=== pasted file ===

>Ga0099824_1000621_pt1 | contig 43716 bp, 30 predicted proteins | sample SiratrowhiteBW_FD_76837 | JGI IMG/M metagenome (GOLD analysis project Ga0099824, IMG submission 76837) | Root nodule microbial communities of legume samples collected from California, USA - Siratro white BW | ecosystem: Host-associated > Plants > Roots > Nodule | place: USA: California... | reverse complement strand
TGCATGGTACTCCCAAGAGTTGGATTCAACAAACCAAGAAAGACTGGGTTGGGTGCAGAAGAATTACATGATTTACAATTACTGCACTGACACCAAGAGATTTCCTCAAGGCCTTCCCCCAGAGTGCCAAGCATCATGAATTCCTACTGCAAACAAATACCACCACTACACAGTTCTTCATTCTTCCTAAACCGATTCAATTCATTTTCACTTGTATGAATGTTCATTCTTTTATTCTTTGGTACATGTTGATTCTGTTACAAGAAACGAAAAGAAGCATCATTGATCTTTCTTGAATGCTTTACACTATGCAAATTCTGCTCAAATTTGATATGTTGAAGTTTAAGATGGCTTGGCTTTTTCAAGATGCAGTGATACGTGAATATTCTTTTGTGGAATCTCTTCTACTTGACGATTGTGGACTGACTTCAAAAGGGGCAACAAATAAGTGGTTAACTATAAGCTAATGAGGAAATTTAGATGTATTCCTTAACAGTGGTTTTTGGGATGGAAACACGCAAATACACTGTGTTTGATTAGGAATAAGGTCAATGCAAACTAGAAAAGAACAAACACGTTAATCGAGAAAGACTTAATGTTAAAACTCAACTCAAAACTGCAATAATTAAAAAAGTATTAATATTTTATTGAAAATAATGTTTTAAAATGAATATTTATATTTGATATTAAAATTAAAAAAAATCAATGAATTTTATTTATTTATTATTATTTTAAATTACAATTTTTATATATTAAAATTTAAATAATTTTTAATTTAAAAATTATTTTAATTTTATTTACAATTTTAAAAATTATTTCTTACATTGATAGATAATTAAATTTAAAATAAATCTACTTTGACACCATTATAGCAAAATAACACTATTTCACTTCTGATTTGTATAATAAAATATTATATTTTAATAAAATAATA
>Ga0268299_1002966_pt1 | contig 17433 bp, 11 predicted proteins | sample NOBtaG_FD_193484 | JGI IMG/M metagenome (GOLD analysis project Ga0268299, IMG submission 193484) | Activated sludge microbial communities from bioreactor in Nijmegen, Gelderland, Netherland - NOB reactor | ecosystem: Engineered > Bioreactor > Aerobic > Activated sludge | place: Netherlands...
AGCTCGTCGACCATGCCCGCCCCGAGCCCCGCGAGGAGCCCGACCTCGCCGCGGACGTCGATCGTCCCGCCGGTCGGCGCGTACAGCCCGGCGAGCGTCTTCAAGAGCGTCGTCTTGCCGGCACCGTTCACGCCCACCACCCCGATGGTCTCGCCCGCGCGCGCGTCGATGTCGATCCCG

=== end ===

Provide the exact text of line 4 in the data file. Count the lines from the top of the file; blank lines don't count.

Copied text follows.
AGCTCGTCGACCATGCCCGCCCCGAGCCCCGCGAGGAGCCCGACCTCGCCGCGGACGTCGATCGTCCCGCCGGTCGGCGCGTACAGCCCGGCGAGCGTCTTCAAGAGCGTCGTCTTGCCGGCACCGTTCACGCCCACCACCCCGATGGTCTCGCCCGCGCGCGCGTCGATGTCGATCCCG